Summertime Heat And Pets

By Dr . Joi Sutton|2018-07-02T15:26:47-04:00Updated: May 31st, 2018|Pet Care, Pet Diabetes, Pet Newsletter|2 Comments
  • Dog with head in bowl full of ice

Oh boy is it hot outside! You know you live in South Florida when you can break a sweat and your sunglasses fog up while going from your house to your car. Even my receptionist at my vet clinic commented on the heat the other day, and she is a South Florida native! I figure it would be a good time to remind folks about hot weather considerations for our pets, particularly as diabetic pets can dehydrate more quickly than non-diabetic pets. Quick tips to help your pet escape the heat:

  • Never leave your pet unattended in a car.
  • Keep water on hand.
  • Keep pets in an air-conditioned area during the hottest part of the day.
  • Make exercise an early morning or evening activity.
  • Avoid walking on sidewalks and pavement during the heat of the day.

Always Provide LOTS of Water

Be sure to have plenty of water available for your pet. Maybe even have 2 water bowls or buckets in case your sweeties get rambunctious and knock one over. I’m certain I’m not the only pet owner who has come home to a disaster zone and wondered what shenanigans my critters had been up to while I was away! Again, diabetic pets can dehydrate more quickly than non-diabetic pets. Heat stroke is no fun. If you need to leave your pet outside in the yard on a warm day, be sure to provide shade or a kiddie pool and maybe a fan. Perhaps have neighbors check on your beloved pet if you can’t come home during your lunch break. On really hot days perhaps leave your pet inside in your cool AC even if you have the Taj Mahal of dog yards.

Don’t Leave Fluffy in a Hot Car

Cars can quickly become ovens in warm weather. Rarely do I see folks leave pets in cars down here in Florida because it is warm year-round. Most folks living in a tropical climate know it is potentially deadly to leave pets in cars. Up north, folks can usually leave Fluffy in the car in the winter months, but they may forget the danger as the weather warms up in the spring and summer. It is surprising how quickly a car can heat up. Anyone can be fooled. Don’t take the chance.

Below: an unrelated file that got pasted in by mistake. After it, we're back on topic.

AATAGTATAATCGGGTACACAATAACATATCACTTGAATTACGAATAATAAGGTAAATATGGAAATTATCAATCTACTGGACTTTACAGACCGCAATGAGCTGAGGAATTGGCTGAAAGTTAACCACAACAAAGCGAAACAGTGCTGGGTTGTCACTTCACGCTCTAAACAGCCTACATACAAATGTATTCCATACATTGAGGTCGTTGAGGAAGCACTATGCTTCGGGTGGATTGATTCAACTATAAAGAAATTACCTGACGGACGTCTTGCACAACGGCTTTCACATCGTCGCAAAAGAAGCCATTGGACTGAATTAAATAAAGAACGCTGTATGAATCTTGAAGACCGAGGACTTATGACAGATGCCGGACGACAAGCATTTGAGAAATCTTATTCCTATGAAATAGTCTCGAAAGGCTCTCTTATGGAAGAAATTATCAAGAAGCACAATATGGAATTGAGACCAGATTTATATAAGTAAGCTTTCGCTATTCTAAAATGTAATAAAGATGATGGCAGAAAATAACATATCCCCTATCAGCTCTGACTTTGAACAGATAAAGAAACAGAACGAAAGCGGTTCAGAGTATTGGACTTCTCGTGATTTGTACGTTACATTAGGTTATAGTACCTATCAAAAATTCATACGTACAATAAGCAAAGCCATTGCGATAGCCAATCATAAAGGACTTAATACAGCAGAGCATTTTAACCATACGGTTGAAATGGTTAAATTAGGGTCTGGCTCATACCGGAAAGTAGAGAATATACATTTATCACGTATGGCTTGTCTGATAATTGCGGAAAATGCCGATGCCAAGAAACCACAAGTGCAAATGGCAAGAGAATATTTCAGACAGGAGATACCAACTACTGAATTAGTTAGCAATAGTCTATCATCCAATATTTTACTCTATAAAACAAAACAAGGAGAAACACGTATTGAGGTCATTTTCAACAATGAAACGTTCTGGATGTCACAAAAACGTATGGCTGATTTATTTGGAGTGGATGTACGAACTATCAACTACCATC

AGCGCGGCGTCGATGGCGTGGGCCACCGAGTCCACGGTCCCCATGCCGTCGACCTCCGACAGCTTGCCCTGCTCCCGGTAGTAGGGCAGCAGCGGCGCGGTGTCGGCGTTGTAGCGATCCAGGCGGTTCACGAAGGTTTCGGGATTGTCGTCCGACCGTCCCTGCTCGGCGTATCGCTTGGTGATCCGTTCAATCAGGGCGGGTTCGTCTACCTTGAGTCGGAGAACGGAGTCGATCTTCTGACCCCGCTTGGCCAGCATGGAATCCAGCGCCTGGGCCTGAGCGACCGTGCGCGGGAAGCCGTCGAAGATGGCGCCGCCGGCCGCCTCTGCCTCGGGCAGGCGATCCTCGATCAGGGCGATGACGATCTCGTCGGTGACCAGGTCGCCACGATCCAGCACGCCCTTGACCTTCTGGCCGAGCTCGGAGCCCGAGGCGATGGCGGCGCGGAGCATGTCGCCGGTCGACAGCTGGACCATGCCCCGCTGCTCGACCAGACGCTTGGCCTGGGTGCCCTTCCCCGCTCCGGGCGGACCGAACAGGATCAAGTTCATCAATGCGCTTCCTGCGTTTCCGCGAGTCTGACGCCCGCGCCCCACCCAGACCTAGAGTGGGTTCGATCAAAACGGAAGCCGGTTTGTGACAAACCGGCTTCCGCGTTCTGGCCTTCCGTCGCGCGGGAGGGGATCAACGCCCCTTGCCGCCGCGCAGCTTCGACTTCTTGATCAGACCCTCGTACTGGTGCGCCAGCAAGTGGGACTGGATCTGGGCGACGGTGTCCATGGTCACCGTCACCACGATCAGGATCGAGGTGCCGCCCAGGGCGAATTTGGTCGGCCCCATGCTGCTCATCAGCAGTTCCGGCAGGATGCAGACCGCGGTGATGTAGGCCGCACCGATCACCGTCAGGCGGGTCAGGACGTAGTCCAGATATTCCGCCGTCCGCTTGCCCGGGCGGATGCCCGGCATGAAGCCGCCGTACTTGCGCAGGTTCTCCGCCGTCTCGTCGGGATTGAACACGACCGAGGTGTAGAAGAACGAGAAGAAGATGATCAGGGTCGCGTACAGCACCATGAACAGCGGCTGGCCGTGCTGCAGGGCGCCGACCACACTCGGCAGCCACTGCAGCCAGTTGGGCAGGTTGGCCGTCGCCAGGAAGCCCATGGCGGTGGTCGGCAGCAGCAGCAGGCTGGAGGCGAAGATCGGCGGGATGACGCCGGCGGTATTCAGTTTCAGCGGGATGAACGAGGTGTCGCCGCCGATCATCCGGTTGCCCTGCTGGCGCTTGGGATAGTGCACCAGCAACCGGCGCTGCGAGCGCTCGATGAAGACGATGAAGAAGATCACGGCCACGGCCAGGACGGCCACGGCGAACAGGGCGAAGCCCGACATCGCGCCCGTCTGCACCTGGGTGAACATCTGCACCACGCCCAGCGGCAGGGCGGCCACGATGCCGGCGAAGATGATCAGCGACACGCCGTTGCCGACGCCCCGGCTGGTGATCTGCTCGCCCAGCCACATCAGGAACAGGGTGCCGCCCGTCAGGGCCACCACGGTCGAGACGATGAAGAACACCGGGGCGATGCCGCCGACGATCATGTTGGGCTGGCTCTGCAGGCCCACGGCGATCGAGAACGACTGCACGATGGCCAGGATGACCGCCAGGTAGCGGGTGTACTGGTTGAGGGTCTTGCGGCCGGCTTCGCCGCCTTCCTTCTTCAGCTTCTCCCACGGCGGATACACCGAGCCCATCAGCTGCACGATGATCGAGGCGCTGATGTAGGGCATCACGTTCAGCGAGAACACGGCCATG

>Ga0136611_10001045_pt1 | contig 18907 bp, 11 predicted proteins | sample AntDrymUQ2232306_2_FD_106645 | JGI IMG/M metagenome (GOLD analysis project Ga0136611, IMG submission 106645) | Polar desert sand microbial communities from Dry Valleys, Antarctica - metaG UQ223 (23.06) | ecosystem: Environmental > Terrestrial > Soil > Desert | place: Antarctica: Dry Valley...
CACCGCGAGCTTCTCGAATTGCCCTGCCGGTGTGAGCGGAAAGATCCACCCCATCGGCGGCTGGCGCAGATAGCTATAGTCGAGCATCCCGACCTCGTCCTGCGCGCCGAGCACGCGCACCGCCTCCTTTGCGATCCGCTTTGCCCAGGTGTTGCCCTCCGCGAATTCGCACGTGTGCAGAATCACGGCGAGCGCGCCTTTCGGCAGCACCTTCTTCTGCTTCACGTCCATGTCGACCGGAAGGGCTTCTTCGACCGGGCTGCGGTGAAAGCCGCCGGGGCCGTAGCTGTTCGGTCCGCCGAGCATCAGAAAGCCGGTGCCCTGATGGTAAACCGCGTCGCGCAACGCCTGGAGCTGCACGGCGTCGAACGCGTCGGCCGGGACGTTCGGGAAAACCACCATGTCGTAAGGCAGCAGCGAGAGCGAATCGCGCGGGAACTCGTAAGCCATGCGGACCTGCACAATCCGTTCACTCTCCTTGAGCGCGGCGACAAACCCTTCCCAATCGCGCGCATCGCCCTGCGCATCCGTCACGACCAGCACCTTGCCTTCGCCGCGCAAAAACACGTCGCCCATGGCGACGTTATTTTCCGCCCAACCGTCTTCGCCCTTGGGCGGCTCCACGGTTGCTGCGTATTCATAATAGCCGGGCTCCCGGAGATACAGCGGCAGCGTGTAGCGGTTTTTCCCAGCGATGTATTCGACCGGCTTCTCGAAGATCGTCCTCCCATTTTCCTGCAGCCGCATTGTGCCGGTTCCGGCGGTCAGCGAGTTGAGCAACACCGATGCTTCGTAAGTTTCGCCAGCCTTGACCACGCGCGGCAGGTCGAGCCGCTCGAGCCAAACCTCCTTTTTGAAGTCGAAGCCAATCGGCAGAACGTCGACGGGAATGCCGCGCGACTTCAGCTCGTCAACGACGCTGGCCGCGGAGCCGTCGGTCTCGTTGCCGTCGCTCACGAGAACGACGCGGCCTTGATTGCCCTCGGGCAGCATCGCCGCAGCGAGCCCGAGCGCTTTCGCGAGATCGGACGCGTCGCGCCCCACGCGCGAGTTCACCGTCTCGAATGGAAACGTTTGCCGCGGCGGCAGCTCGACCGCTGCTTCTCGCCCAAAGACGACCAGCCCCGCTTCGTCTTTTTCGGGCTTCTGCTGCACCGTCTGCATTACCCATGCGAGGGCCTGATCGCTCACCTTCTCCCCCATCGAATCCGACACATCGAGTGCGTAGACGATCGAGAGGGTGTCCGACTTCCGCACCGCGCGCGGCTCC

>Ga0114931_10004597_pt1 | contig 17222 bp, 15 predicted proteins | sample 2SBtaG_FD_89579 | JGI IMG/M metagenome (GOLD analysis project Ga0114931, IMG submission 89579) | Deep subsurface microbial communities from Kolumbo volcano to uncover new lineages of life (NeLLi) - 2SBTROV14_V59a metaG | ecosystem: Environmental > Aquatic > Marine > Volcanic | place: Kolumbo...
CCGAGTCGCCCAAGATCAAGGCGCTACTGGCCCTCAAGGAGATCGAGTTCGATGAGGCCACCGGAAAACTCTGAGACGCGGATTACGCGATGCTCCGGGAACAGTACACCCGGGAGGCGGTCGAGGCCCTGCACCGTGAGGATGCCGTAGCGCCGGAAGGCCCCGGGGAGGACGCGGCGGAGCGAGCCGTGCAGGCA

Avoid the Heat of the Day

Walk your dog in the cool of the day. This is not rocket science but good old common sense. This is especially prudent if you have a brachycephalic breed such as a pug or bulldog. Dogs with short noses often have an anatomical syndrome of long soft palates, narrow windpipes and stenotic nostrils. Since pets have few sweat glands, except on their feet, they must rid themselves of excess heat via their respirations. Just the other day one of my darling 3-year old bulldog patients came in for an exam due to his louder breathing of late. His humans noticed it as the temperature here in south Florida heated up. I advised them to avoid the heat of the day and get a few pounds off of him.

Care for Your Pet’s Feet

Another reason to avoid the heat of the day is for our pets’ feet. Pets can blister and abrade their tootsies on hot pavement. If you aren’t sure if the sidewalk is too hot for your pet’s feet, try putting your hand on the pavement. If it’s too hot for you, it’s too hot for your pet. Sandy beaches can get mighty hot as well. If you must walk your pet in the heat of the day, aim for a grassy area rather than concrete.

Sunscreen Works for Pets Too

Finally, remember sunscreen on pink noses! If you have a white pet with a pink nose a little dab will do ya. Be sure not to get it near the eyes. Our pets don’t want a sunburn either.

Have a question or comment? Then post below! I always enjoy hearing from my readers!

NOTE: Consult your veterinarian first to make sure my recommendations fit your pets special health needs.

About the Author: Dr . Joi Sutton

Dr. Joi Sutton is a 1993 graduate from Oregon State University. She has practiced both in emergency medicine and general practice. Dr. Sutton has done extensive international volunteer work though Veterinary Ventures, a nonprofit organization that takes teams of veterinarians to undeveloped countries for humane medical care. She also runs a small animal practice in South Florida. Connect with Dr. Joi on LinkedIn

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